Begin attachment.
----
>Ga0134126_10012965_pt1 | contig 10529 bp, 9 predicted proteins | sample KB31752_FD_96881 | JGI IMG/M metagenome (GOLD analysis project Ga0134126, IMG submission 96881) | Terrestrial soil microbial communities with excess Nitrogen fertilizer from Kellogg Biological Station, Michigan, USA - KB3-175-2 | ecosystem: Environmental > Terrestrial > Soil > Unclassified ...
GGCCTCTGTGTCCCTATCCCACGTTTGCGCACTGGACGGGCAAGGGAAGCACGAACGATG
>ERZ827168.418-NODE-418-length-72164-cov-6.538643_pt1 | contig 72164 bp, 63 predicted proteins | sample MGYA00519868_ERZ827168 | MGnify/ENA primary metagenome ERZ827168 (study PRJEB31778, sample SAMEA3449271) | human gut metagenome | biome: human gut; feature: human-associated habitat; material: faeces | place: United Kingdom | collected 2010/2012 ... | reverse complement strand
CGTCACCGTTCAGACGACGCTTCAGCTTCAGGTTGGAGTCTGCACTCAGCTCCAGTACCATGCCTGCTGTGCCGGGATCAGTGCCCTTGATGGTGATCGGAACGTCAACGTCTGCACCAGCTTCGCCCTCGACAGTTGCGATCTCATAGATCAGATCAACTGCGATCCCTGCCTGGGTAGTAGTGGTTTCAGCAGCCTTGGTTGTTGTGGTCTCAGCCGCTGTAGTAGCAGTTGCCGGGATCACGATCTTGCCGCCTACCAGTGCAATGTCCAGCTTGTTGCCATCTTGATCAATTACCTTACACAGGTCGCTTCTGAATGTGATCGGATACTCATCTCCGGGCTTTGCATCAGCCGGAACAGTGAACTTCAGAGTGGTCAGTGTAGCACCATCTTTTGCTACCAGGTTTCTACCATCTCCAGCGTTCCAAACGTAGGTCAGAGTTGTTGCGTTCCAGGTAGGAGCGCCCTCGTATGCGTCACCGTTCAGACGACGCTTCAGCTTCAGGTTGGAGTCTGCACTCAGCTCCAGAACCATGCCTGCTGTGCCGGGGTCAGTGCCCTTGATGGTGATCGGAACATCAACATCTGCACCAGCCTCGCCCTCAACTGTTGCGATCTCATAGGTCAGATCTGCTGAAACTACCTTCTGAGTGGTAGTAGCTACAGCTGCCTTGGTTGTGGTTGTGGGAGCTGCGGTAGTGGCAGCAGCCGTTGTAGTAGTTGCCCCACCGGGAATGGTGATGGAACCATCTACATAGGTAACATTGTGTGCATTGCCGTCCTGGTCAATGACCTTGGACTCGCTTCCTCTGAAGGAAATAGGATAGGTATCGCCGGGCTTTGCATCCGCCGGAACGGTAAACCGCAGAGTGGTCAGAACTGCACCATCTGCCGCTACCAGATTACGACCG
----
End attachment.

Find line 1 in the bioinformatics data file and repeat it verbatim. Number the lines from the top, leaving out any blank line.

>Ga0134126_10012965_pt1 | contig 10529 bp, 9 predicted proteins | sample KB31752_FD_96881 | JGI IMG/M metagenome (GOLD analysis project Ga0134126, IMG submission 96881) | Terrestrial soil microbial communities with excess Nitrogen fertilizer from Kellogg Biological Station, Michigan, USA - KB3-175-2 | ecosystem: Environmental > Terrestrial > Soil > Unclassified ...